Since my funding came to an end, I’ve been living off my savings. At first, I had a good reason for this – I was finishing my thesis, revising and waiting for my viva, and even if I had had the time for a part time job, I doubt I would have had the energy or mental agility to do it properly. And I kept being told to take a break, and enjoy post-PhD life.
But it is almost two months now since I became properly free of it, and as the excuses to remain unemployed diminish, so too does my bank balance. In inverse proportion, a horrible suspicion is beginning to arise in my mind: what if I don’t WANT to get a part time or temporary job whilst I look for something ‘proper’?* What if I actually believe that working somewhere which doesn’t require or make use of my PhD is somehow below me?
In other words, what if I am a terrible, terrible, job snob?
Compared to many other women of my age, I have a very good chance of acquiring a well paid and rewarding position: I hoped and still hope it will be in the academy. In a sense, it is perhaps this knowledge that underlies my reticence about finding ‘other’ work – no matter how much I need it. Perhaps the problem is that I so firmly believed, or just took it for granted, that finding such a position would happen almost immediately. The fact that it hasn’t has come as something of a shock. And thought I don’t like to think it of myself, perhaps I have come to imagine that my perfect academic job, my security and self-sufficiency and my intellectual pleasure are rights, rather than the privileges they actually are.
I think that there is also an element of fear in this. I’m 28 years old, and I haven’t really been outside education since the first time I stepped through the school gates in September 1989. That’s almost 24 years. Honestly, I don’t think I know any other way or place of being, and I’m wary and frightened at the prospect that I might have to get work outside of the Ivory Tower, no matter how temporary that may be. The fears are those of a cosseted schoolchild: what if they don’t like me? What if they think I’m weird? What if they think I’m a snob? What if I don’t like them? What if they know things I don’t know, and talk about things I don’t understand? What if they make me feel small and unworldly? All these questions are laden with prejudice, and are perhaps silly if not downright pejorative. I’m aware of this, and it is a painful thing to realise about yourself.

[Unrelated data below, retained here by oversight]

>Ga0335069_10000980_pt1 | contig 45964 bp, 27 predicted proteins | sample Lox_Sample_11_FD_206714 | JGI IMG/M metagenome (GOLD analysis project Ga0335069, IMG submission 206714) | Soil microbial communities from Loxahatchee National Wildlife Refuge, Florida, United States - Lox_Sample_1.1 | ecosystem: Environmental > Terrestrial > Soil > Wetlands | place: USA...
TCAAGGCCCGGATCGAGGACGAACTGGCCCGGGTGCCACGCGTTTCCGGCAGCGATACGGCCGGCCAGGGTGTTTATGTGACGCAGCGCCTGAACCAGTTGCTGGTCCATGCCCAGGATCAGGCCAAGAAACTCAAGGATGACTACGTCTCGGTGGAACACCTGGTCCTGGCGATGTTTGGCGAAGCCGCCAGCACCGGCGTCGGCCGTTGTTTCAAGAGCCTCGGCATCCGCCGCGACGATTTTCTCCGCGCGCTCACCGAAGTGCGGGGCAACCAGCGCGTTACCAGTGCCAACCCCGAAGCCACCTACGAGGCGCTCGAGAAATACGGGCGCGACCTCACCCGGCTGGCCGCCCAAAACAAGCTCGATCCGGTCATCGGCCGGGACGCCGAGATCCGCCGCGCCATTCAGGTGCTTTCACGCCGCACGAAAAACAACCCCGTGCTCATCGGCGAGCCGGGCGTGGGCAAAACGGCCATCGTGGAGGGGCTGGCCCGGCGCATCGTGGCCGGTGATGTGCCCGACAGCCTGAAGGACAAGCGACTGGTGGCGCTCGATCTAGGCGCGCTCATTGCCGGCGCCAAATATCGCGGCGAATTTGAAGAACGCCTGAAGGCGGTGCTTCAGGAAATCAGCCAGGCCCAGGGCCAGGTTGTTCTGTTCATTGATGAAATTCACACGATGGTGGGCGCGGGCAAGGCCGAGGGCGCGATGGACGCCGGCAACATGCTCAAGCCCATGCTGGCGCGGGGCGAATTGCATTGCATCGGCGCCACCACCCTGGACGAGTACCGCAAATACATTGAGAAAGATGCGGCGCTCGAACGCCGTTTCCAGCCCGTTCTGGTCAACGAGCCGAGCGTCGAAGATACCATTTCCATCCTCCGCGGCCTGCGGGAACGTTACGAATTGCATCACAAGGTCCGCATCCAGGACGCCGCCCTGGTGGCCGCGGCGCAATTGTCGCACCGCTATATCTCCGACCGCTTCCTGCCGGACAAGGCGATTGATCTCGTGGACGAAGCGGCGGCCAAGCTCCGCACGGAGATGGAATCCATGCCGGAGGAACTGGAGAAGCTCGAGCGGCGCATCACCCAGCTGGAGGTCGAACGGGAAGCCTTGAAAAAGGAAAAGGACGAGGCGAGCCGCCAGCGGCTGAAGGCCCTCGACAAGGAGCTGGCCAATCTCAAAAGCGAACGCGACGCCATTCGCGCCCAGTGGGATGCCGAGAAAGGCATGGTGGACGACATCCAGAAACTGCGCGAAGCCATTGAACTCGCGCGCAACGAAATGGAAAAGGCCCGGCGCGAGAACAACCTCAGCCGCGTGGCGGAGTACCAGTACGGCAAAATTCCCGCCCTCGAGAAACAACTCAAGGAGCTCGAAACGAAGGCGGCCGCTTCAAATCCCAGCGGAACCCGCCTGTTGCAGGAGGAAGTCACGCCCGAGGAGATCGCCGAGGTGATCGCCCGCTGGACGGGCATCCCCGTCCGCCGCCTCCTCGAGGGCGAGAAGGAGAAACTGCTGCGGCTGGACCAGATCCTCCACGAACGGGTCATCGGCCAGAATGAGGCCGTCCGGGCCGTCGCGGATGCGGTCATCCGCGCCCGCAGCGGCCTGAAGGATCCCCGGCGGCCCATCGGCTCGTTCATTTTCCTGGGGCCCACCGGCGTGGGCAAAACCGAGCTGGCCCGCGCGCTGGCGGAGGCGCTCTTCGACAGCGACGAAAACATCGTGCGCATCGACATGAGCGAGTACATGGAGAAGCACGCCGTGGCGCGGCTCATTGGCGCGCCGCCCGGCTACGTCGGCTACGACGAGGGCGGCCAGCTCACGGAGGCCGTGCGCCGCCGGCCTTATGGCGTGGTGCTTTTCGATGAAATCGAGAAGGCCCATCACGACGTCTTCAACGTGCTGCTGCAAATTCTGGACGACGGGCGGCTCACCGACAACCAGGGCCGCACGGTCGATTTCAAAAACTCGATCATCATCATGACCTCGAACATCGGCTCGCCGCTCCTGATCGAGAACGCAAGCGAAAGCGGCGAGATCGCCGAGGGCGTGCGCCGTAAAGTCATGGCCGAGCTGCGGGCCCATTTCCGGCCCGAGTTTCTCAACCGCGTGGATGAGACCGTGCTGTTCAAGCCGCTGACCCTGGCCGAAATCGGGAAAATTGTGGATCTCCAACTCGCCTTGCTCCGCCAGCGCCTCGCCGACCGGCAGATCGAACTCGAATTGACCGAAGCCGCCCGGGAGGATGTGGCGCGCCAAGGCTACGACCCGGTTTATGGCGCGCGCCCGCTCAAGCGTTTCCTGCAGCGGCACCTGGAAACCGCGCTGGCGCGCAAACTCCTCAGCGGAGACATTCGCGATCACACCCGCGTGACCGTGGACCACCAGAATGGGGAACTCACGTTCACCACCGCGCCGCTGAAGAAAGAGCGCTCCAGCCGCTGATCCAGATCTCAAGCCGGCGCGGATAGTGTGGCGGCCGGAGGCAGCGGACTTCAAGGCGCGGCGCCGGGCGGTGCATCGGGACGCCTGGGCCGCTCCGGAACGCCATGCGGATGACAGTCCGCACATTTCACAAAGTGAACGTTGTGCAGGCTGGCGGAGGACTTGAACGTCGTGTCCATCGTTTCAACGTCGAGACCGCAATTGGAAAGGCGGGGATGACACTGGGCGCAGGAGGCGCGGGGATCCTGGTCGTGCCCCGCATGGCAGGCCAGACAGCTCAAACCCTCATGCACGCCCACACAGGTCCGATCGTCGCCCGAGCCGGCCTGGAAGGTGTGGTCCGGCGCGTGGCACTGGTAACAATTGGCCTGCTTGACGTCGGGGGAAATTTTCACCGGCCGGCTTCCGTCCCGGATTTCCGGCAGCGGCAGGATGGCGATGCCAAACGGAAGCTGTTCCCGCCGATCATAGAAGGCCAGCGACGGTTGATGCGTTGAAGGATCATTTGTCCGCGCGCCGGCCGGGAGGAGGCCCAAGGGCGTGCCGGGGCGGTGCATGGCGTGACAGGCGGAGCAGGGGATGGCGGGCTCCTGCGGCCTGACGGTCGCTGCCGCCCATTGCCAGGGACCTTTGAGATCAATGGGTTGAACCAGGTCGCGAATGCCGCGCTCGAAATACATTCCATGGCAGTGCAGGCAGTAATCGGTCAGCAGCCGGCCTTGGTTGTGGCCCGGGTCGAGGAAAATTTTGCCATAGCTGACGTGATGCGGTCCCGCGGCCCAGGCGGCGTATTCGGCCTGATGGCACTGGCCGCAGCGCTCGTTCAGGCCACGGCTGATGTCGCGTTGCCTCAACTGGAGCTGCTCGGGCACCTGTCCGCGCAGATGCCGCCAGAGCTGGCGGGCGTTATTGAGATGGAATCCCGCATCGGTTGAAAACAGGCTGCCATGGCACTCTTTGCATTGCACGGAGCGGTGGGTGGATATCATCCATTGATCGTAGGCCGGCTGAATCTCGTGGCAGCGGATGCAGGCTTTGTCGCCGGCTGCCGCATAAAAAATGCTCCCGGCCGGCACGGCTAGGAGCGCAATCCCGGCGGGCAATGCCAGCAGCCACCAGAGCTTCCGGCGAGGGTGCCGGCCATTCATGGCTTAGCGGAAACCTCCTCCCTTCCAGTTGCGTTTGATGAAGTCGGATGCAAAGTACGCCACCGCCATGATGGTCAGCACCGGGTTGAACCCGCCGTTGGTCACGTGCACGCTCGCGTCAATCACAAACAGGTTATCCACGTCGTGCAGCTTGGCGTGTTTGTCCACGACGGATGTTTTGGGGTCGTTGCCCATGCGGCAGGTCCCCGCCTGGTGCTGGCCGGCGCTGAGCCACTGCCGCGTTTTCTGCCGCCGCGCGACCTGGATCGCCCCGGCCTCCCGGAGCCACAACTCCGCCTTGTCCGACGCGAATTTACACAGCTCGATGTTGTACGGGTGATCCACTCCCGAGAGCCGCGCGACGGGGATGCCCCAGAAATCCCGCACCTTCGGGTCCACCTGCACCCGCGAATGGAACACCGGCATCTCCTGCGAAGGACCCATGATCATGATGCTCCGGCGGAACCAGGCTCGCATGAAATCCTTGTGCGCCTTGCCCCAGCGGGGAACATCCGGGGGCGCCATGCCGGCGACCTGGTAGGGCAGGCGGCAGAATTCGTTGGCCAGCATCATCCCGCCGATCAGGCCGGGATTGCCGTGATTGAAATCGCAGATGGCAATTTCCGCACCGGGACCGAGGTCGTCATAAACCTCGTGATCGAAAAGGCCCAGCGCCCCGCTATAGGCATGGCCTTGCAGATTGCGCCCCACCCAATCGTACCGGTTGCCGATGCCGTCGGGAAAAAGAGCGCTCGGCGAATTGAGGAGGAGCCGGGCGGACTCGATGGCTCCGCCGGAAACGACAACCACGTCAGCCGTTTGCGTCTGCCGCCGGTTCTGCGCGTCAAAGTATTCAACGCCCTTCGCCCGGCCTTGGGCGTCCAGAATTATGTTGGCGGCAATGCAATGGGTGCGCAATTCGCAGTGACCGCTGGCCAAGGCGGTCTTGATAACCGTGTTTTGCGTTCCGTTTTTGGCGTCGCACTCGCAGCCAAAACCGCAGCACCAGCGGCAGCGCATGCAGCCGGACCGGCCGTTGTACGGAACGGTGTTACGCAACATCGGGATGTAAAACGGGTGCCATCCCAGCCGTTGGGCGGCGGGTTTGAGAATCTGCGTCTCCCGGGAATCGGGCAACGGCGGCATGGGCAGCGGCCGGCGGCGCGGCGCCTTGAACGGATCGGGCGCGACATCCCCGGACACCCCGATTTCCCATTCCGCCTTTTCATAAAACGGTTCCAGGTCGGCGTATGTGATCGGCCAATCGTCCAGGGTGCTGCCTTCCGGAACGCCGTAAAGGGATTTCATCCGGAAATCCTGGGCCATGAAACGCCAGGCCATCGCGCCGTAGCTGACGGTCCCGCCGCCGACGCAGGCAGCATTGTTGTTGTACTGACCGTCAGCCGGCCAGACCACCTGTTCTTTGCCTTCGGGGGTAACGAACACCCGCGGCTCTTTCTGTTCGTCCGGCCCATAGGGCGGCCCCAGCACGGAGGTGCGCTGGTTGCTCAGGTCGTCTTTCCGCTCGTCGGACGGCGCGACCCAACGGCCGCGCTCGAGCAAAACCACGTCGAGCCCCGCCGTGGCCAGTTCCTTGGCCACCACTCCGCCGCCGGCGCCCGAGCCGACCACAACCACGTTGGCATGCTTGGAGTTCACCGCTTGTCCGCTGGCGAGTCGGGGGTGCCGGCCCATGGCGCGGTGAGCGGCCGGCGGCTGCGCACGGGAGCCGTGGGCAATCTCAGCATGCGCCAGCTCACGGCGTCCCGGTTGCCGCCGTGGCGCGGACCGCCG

Worse, however, is this question – what if that temporary job becomes permanent? What if, for whatever reason, I stay in a job that (apparently at least) wastes the effort that others have put into getting me the title of Dr.?
There are a number of ways of approaching this issue. One is to suggest that, in fact, that supposed temporary, non-academic job might become the best thing that ever happened to you – or, at least, not a bad thing and that you will be happy, able to support yourself and any family you have, able to do the things that you want to, because you have a job that doesn’t eat all your time and brain power and create such high levels of stress.** If that becomes the case, there will be no need to feel unhappy – or even ashamed, particularly because there is nothing to be ashamed of. Another tactic is to be quite explicit from the start that this is going to be a temporary position and that, unless something changes drastically, you will continue to look for other work and not allow yourself to fall into the safe complacency which having a job can provide. One friend of mine has held almost every job under the sun – but she doesn’t let her jobs, past or present, define or limit her. They’re not who she is – and I need to learn this too.
If I know all this, then what, aside from fear, is keeping me from taking on less academic, but steady, work, and forcing me to chase two and three week projects doing note taking, administration and proof-reading? Perhaps it is laziness – I was told to take a holiday and, truth be told, I’m rather enjoying the pottering. But I know, too, that this enjoyment won’t last – it’s probably already gone on too long – yet I fear I do not want to lose the luxury it provides. Is it snobbery: am I reluctant to take work because I do not think it is worthy of me? If this is so, I have learned nothing about being human. Is it shame: am I afraid that I will disappoint the people I love? If this is so, then I think the angst lies more within me.
It is most likely all of these things. But I have to get over them, because this is not a problem that is going to go away. I currently have a three week task to complete for the University, which I am lucky to have. But once it is over, it is over, and I will have to start looking again. And I can’t rely on Unitemps forever – once I have graduated, early in the summer, I really will be on my own.
Thinking about it, though, perhaps this is a good thing. Perhaps all the protection I have had from the real world during my time in the Ivory Tower has somewhat limited my education. Perhaps I need to step outside its bounds for a while – to learn about the wonders and terrors outside, and to recognise my academic opportunities as honours, not entitlements.
*By ‘proper’, I mean academic. And permanent.
**In 2012, the Universities and Colleges Union issued a report which suggested that academics are far more stressed and overworked than average.
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